So, Brooklyn? Maybe not, but I was game to find out. To make things interesting — and to pass off a pub crawl as pertinent research — I decided to compare Berlin’s craft culture head-to-head with our fair borough’s, pitting the best brew-focused Berlin bars I could find against similarly-styled Brooklyn’s outposts in a tap-to-tap showdown. May the best pint pusher win.
Nothing against dentists, but they are basically the Grinches of Halloween. The dudes looking after your molars are not amped about the annual influx of fun-sized Snickers bars and mini tootsie-rolls into your diet, and for probably a good reason. So a group of New York City dentists have teamed up to offer bribes to kids in exchange for some of their sweet, sweet trick-or-treating dividends. The War on Halloween is real.
Requiring tremendous amounts of teamwork, trust, compromise and compatibility, restaurant relationships can be every bit as tenuous as marriages (and both are frequently tested by money issues). Which means that eateries—as opposed, hopefully, to marriages—are often treated like revolving doors, changing out chefs, managers and partners as readily as dishes during a new season. And The Pines in Gowanus is hardly unique in this regard; which is why it’s so odd that they’re persistently dogged by an ancient storyline—that the guys from Littleneck have a stake in the business (they sold their shares less than a year in), and chef Angelo Romano runs the kitchen (he jumped ship last September, more than a year ago). (more…)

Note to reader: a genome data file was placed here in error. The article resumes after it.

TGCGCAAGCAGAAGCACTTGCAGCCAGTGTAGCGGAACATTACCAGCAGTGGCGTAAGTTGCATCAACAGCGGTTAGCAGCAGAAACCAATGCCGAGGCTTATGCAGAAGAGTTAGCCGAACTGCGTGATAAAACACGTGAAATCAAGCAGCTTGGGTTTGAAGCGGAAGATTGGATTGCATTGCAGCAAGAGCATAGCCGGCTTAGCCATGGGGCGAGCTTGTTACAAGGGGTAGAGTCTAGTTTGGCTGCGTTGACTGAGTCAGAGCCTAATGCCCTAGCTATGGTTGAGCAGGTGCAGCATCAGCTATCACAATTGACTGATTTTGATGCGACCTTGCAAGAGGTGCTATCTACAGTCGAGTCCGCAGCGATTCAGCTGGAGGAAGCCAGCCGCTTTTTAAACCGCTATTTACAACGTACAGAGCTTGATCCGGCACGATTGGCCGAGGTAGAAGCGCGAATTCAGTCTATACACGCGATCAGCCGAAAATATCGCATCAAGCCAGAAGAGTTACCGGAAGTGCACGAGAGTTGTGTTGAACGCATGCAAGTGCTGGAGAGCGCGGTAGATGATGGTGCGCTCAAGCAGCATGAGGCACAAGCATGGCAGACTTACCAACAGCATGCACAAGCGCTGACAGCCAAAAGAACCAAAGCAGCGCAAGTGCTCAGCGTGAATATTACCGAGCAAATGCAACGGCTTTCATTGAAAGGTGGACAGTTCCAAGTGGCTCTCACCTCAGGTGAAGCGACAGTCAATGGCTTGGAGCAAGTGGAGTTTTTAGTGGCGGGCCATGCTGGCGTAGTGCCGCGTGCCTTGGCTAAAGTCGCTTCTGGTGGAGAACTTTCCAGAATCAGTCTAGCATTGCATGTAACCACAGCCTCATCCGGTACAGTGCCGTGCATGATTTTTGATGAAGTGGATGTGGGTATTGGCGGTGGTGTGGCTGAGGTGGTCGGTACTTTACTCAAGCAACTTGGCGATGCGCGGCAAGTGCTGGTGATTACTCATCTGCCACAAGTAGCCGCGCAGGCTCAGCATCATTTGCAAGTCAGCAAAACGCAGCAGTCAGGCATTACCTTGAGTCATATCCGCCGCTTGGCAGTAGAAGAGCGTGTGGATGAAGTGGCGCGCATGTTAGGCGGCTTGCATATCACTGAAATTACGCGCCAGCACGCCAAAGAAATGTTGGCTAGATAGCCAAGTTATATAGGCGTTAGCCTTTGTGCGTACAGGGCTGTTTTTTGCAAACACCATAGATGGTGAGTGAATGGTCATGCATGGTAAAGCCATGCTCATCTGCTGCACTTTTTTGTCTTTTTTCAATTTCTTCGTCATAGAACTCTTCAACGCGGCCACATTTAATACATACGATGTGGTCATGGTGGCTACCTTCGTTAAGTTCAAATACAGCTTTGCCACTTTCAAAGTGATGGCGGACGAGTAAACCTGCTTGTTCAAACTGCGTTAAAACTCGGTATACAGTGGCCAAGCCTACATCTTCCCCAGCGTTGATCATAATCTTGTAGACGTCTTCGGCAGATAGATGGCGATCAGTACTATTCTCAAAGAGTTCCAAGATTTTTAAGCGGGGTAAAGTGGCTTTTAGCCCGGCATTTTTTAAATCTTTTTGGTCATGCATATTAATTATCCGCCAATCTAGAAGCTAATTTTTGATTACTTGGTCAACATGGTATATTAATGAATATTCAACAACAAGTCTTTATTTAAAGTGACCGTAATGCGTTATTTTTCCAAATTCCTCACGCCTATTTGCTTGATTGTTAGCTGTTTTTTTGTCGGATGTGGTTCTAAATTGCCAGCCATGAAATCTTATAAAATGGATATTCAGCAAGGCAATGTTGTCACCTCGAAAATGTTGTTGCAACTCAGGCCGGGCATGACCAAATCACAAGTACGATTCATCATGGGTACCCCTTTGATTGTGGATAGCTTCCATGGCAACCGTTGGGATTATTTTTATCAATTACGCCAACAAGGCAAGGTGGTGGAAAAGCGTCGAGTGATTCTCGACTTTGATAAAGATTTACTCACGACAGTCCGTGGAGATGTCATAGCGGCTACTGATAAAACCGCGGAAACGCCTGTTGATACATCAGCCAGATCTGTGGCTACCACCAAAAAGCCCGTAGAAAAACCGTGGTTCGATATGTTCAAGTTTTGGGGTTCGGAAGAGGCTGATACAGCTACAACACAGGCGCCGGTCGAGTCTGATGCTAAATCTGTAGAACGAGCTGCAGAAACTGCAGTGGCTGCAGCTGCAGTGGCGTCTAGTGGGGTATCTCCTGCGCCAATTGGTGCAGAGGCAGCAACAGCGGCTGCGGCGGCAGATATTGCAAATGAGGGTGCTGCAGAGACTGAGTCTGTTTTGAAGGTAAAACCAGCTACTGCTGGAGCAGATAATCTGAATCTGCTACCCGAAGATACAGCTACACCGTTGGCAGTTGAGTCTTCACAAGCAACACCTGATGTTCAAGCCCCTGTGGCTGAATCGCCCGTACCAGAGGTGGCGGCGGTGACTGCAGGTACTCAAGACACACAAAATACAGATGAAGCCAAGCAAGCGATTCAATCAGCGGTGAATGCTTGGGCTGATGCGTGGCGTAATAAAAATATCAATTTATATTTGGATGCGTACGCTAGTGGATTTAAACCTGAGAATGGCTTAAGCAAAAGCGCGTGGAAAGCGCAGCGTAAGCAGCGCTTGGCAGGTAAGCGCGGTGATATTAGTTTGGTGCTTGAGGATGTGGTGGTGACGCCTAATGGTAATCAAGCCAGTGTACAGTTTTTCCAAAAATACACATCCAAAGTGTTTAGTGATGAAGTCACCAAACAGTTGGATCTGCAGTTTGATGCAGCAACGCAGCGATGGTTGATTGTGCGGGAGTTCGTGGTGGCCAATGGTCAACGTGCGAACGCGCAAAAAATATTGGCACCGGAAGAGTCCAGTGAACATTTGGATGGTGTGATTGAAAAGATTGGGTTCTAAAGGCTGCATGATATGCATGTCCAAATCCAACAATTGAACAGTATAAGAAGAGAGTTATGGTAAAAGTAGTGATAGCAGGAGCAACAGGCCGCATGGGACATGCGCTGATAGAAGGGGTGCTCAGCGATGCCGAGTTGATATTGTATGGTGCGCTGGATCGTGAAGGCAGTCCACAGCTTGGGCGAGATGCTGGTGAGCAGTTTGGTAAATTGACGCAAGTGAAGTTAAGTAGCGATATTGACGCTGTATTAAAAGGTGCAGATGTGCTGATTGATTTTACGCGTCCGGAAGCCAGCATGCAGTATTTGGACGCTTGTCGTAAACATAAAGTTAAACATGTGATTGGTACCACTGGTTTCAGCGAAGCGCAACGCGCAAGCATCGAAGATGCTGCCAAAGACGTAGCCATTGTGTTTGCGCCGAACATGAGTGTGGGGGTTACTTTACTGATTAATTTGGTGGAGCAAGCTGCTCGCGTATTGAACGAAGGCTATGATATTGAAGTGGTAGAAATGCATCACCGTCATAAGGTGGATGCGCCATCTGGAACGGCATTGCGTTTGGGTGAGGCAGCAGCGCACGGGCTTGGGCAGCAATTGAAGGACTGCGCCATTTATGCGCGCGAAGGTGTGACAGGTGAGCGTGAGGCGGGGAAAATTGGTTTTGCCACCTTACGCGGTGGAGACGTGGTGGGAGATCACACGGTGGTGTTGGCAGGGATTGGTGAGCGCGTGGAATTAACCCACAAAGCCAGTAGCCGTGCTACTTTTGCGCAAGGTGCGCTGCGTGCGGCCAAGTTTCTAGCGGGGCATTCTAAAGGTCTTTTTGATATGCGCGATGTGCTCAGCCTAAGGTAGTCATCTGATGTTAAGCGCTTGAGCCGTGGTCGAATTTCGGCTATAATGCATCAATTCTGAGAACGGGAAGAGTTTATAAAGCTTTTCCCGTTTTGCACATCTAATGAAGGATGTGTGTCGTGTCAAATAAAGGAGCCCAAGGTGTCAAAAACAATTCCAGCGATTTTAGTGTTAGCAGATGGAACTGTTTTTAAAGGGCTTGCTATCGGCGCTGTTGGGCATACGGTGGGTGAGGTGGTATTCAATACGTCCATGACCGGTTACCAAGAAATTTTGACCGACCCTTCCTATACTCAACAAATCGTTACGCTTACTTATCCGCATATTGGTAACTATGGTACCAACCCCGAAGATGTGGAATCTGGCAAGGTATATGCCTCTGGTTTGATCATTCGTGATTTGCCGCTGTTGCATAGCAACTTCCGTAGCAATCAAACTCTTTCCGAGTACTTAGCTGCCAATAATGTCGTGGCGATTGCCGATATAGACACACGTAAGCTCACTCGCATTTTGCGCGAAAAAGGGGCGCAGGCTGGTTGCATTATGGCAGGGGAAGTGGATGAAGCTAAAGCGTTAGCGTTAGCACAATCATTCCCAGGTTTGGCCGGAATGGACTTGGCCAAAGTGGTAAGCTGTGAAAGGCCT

I’ve complained in the past about movie studios underprogramming the actual Halloween season even as many of them make horror movies a big part of their business plan. Last year, for example, the anticipated ghost sequel Insidious: Chapter 2 came out in September, while the weekend before Halloween saw Paramount deviating from its Paranormal Activity strategy in favor of Jackass: Bad Grandpa. I actually kinda liked Bad Grandpa, but the move made it clear that the Paranormal movies were not a seasonal tradition for Paramount so much as one of several low-budget components that could be plugged into a number of low-competition release dates. January gets as many, if not more, horror movies these days: Mama would have made a particularly spooky Halloween release, and the latest Paranormal spinoff came out this past January when Jackass took its place on the schedule.
George Clinton, our nation’s greatest ambassador of funk, published a memoir lately, the amazingly titled Brothas Be, Yo Like George, Ain’t That Funkin’ Kinda Hard on You?, co-written by New Yorker writer Ben Greenman. On Wednesday night, Clinton descended from his mothership powered by the universal groove (or really, Tallahassee, where he lives when he’s not touring) to talk about his book at the New York Public Library. The Clinton that stepped up to the podium was not the same as his touring persona: He looked dapper in a suit, with a polka-dot tie and striped shirt power-clashing mightily. There was no rainbow colored hair or ski mask or feathers. But Clinton brought the funk to the conversation nonetheless Topics included: Hanging out with Sly Stone, Motown, Jerry Lee Lewis, and oh so many drugs.